Publication: Fl. Bor.-Amer. 2: 145, plate 180. 1838.
selected vouchers: WTU
Notes: S. piperi Bebb is treated as separate species in H&C.GA recognizes the glabrous-capsuled form common in the Puget Sound region which is called S. piperi; however, he chooses to treat it as synonymous with S. hookeriana.
FNA7: "Salix hookeriana is primarily a coastal species occurring from northern California northward to Oregon, Washington, and southern Vancouver Island, with disjunct populations on Queen Charlotte Islands, British Columbia, and northward to Yakatut Bay, Turnagain Arm, and Kodiak, Alaska. It was treated by G. W. Argus (1973) and R. D. Dorn (2000) in a broad sense because of an absence of strong distinguishing characters and intergradation in characters that could be used to divide it. It is highly variable and three very similar taxa have been named: S. amplifolia, S. hookeriana (including vars. tomentosa and laurifolia), and S. piperi. Although extremes of these taxa sometimes are recognizable, the intergradation displayed is so great that even attempts to recognize them as varieties are thwarted. The amplifolia variant in Alaska is characterized by having only white leaf hairs, hairy ovaries, no stipules, and catkins often borne on distinct flowering branchlets, but variation can occur within the same population, and typical S. hookeriana on Vancouver Island sometimes displays the same characteristics. The piperi variant, an inland population in western Oregon and Washington, is usually recognized by local botanists as different from coastal populations. It is characterized by leaves and branchlets soon becoming glabrate and stipules prominent. These characteristics, however, sometimes appear in northern California coastal populations, and some inland populations in Oregon include very hairy individuals that are indistinguishable from coastal variants of S. hookeriana. In general, very hairy populations of S. hookeriana are probably an adaptation to marine coastal environments, but some variation may be due to hybridization and introgression with S. scouleriana. Inland populations suggest the influence of S. lasiolepis. Two hexaploid chromosome numbers reported for S. hookeriana from Vancouver Island (R. L. Taylor and S. Taylor 1977) and Queen Charlotte Islands (R. L. Taylor and G. A. Mulligan 1968), British Columbia, indicate that hybridization has played a role in the evolution of this complex. It is possible that each variant of S. hookeriana has had a different, possibly even recurrent, polyploid origin. Further cytological and genetic study is indicated.
The following comparisons may help to distinguish Salix hookeriana, S. lasiolepis, and S. scouleriana.
Vegetative specimens of Salix hookeriana can be distinguished from S. lasiolepis by having floral buds ellipsoid, beaks distinctly long-tapered, densely long-hairy (villous), red-brown, blades usually pilose, villous, or woolly on abaxial surfaces, usually 18-63 mm wide, and 1.5-4.2 times as long as wide; S. lasiolepis has floral buds ovoid, beaks inconspicuous and blunt, sparsely to moderately densely short-hairy (velvety), yellowish to red-brown, blades usually tomentose on abaxial surfaces, usually 6-32 mm wide, and 3.2-9.6 times as long as wide.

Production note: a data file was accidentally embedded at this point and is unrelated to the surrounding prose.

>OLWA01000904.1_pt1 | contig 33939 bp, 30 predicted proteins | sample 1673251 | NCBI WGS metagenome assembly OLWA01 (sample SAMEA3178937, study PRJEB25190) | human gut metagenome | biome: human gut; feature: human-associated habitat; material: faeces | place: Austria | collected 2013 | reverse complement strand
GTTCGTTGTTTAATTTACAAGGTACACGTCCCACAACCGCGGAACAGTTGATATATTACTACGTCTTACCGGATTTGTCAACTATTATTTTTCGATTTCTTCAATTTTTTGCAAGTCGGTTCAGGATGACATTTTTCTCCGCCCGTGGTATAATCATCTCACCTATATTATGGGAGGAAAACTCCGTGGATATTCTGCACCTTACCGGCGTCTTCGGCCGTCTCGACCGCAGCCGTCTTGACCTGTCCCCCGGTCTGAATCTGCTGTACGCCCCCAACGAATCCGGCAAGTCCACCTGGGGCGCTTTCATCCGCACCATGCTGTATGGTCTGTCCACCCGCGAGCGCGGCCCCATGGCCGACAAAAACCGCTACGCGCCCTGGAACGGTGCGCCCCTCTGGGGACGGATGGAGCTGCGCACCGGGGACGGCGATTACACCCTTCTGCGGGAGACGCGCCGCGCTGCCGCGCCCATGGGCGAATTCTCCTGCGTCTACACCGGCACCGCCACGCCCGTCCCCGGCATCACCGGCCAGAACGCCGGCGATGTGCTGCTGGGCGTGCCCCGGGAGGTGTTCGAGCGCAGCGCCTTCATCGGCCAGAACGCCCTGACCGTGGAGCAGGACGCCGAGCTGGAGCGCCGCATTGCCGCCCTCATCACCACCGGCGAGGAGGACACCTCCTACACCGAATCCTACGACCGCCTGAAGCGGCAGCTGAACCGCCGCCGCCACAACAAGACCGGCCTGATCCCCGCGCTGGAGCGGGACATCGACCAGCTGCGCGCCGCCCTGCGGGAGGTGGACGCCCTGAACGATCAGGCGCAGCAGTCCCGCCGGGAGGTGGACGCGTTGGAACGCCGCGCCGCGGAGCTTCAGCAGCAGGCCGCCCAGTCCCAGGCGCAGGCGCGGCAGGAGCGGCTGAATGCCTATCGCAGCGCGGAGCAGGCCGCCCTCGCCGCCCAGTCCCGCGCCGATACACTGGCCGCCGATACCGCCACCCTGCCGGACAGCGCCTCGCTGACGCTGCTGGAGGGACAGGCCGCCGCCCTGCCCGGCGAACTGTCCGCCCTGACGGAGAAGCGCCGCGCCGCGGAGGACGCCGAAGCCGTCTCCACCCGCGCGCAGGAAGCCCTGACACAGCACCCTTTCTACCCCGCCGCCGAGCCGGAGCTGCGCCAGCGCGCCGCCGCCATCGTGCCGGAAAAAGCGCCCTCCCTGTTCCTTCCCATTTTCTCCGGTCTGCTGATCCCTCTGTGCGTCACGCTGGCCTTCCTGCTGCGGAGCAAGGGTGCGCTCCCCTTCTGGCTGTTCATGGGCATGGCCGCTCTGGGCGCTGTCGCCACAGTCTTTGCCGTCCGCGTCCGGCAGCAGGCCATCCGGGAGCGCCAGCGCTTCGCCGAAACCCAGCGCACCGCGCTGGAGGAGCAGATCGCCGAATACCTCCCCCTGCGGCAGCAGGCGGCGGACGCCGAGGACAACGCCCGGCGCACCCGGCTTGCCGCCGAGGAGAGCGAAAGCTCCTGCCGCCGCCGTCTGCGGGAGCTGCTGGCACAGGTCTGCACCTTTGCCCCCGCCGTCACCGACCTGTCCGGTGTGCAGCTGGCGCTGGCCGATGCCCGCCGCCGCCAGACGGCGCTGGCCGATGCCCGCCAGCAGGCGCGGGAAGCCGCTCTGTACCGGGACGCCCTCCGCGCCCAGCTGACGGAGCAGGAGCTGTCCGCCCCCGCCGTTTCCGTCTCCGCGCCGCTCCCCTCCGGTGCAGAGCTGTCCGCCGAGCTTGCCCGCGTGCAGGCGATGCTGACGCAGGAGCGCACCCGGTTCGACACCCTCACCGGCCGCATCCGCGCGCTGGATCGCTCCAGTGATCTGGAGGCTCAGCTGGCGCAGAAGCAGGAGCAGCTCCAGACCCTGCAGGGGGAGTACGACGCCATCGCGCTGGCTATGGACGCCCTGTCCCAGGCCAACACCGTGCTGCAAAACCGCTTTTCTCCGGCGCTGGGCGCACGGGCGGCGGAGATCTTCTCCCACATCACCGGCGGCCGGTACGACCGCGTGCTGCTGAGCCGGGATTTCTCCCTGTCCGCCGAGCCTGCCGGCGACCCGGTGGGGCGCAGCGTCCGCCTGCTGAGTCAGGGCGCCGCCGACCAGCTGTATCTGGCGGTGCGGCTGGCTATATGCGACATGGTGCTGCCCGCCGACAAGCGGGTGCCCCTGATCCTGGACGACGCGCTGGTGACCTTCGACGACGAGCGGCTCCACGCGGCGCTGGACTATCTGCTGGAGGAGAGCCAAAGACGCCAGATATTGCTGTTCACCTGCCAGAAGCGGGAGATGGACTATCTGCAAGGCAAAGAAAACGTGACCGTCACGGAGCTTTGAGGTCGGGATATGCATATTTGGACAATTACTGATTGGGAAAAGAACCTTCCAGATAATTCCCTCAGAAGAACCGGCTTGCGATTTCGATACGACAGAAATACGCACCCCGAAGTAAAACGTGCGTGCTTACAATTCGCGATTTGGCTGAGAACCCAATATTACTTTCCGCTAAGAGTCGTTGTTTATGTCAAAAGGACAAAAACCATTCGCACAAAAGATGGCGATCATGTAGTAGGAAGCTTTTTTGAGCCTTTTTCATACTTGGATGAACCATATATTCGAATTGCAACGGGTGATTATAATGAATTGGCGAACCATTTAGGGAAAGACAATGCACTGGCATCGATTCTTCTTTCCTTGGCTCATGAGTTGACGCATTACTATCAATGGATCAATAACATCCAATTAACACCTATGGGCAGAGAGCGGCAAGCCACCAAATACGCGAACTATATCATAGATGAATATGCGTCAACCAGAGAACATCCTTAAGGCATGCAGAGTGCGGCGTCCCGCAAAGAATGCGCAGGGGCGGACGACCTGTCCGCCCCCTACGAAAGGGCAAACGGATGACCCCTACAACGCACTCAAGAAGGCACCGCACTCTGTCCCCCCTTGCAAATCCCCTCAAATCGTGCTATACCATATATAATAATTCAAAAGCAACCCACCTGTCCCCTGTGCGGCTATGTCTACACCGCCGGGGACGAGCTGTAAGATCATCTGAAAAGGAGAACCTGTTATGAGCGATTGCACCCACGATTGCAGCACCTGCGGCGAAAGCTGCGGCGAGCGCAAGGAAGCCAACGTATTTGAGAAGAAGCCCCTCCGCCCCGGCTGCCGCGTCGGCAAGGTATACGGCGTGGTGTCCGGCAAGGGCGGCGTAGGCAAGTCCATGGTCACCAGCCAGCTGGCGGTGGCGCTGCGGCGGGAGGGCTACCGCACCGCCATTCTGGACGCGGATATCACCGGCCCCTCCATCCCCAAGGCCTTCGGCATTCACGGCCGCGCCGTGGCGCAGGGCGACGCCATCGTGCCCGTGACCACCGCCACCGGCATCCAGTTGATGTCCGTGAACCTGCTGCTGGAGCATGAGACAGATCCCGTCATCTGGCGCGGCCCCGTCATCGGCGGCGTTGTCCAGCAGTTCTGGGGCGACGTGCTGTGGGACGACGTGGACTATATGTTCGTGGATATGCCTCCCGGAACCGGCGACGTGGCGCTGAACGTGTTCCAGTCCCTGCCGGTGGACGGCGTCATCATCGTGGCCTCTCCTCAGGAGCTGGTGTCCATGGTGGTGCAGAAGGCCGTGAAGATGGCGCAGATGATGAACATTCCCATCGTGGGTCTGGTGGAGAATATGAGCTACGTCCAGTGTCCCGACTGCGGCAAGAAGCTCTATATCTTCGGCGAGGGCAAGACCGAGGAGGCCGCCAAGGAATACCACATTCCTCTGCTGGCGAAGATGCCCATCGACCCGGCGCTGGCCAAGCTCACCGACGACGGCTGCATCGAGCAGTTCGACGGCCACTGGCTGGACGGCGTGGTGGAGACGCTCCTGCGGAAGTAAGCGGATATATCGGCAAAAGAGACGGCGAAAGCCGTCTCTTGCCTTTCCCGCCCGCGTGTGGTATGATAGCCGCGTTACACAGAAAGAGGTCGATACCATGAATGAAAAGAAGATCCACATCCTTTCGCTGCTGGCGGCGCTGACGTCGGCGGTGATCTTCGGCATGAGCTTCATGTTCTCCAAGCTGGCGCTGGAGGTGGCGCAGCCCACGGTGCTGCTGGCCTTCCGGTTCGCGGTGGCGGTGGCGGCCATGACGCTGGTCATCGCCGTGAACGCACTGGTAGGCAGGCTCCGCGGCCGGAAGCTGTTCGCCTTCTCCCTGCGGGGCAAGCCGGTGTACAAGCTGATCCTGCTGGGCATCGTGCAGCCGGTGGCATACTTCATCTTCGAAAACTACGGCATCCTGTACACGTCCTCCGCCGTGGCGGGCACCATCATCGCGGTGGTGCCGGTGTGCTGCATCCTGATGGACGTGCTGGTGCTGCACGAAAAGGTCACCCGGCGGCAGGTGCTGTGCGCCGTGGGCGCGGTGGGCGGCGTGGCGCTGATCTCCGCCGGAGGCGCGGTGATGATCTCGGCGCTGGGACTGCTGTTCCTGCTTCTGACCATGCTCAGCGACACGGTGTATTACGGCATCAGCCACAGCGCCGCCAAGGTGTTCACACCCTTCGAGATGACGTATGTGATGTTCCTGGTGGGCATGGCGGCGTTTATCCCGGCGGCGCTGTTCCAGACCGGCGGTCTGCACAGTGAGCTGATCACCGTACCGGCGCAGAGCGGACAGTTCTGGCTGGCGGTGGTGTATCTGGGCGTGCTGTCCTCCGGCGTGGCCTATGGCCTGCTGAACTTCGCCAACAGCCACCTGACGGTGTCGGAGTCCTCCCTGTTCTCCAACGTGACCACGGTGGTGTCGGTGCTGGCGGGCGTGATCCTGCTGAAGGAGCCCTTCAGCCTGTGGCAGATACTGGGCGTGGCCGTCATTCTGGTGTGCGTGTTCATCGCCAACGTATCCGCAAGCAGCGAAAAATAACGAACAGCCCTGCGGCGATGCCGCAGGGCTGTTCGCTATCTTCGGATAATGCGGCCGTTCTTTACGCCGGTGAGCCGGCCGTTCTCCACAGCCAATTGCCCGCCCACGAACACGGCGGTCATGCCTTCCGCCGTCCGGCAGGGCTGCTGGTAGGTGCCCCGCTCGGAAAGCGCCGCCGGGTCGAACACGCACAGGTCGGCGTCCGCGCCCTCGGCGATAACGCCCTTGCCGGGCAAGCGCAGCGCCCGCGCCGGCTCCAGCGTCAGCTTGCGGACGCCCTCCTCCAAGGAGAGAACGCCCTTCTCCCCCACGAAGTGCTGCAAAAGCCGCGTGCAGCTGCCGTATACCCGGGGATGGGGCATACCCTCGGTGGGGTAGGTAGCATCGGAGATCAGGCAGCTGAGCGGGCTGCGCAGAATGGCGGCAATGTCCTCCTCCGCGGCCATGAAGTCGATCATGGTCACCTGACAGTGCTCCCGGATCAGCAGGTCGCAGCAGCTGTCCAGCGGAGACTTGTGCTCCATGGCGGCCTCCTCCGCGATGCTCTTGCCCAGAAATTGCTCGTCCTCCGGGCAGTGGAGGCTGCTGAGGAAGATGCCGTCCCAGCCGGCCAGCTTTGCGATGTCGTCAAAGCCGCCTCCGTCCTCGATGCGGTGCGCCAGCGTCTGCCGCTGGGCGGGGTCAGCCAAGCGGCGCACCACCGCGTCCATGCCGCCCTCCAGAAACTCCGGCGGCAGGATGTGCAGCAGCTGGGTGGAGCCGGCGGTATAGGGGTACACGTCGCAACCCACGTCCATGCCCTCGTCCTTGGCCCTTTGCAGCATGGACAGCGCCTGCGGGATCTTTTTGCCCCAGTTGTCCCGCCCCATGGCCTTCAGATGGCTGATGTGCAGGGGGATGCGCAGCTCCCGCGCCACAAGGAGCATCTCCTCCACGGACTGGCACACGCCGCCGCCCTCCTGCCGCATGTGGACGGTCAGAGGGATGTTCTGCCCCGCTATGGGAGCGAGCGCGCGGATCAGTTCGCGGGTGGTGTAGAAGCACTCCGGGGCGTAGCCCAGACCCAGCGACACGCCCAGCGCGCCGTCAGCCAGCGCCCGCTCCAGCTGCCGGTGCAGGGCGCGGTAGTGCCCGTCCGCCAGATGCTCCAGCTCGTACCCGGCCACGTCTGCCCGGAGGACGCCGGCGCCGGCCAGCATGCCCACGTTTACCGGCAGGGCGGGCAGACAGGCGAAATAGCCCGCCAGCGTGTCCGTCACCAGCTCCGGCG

Salix hookeriana is distinguished from S. scouleriana by having branchlets with spreading hairs (woolly or tomentose to glabrate), petioles usually pilose to tomentose, blades typically narrowly elliptic but variable, stigmas 0.3-0.74, short in relation to styles (0.6-2.3 mm), and pistillate nectaries 0.5-1.4 mm, shorter or longer than stipes; S. scouleriana has branchlets usually with short, erect hairs (velutinous), sometimes spreading (villous or tomentose), petioles velvety or villous adaxially, blades typically oblanceolate but variable, stigmas 0.4-1.04 mm, long in relation to styles (0.2-0.6 mm), and pistillate nectaries 0.2-0.8 mm, shorter than stipes.
Salix hookeriana forms natural hybrids with S. barclayi and S. scouleriana. Variation in some S. hookeriana populations suggests hybridization with S. lasiolepis but no positive identifications have been made. R. D. Dorn (2000) doubted that hybridization in California between these species with different chromosome numbers was possible, but species with different chromosome numbers do hybridize [for example, S. athabascensis (4x) × S. pedicellaris (2x)]; synthetic hybridization studies are indicated.
Salix hookeriana × S. scouleriana: Plants from southern British Columbia with leaves similar to S. hookeriana but with prominent stipules, catkins both erect and recurving, and relatively long stigmas were thought by J. K. Henry (1915) to be this hybrid."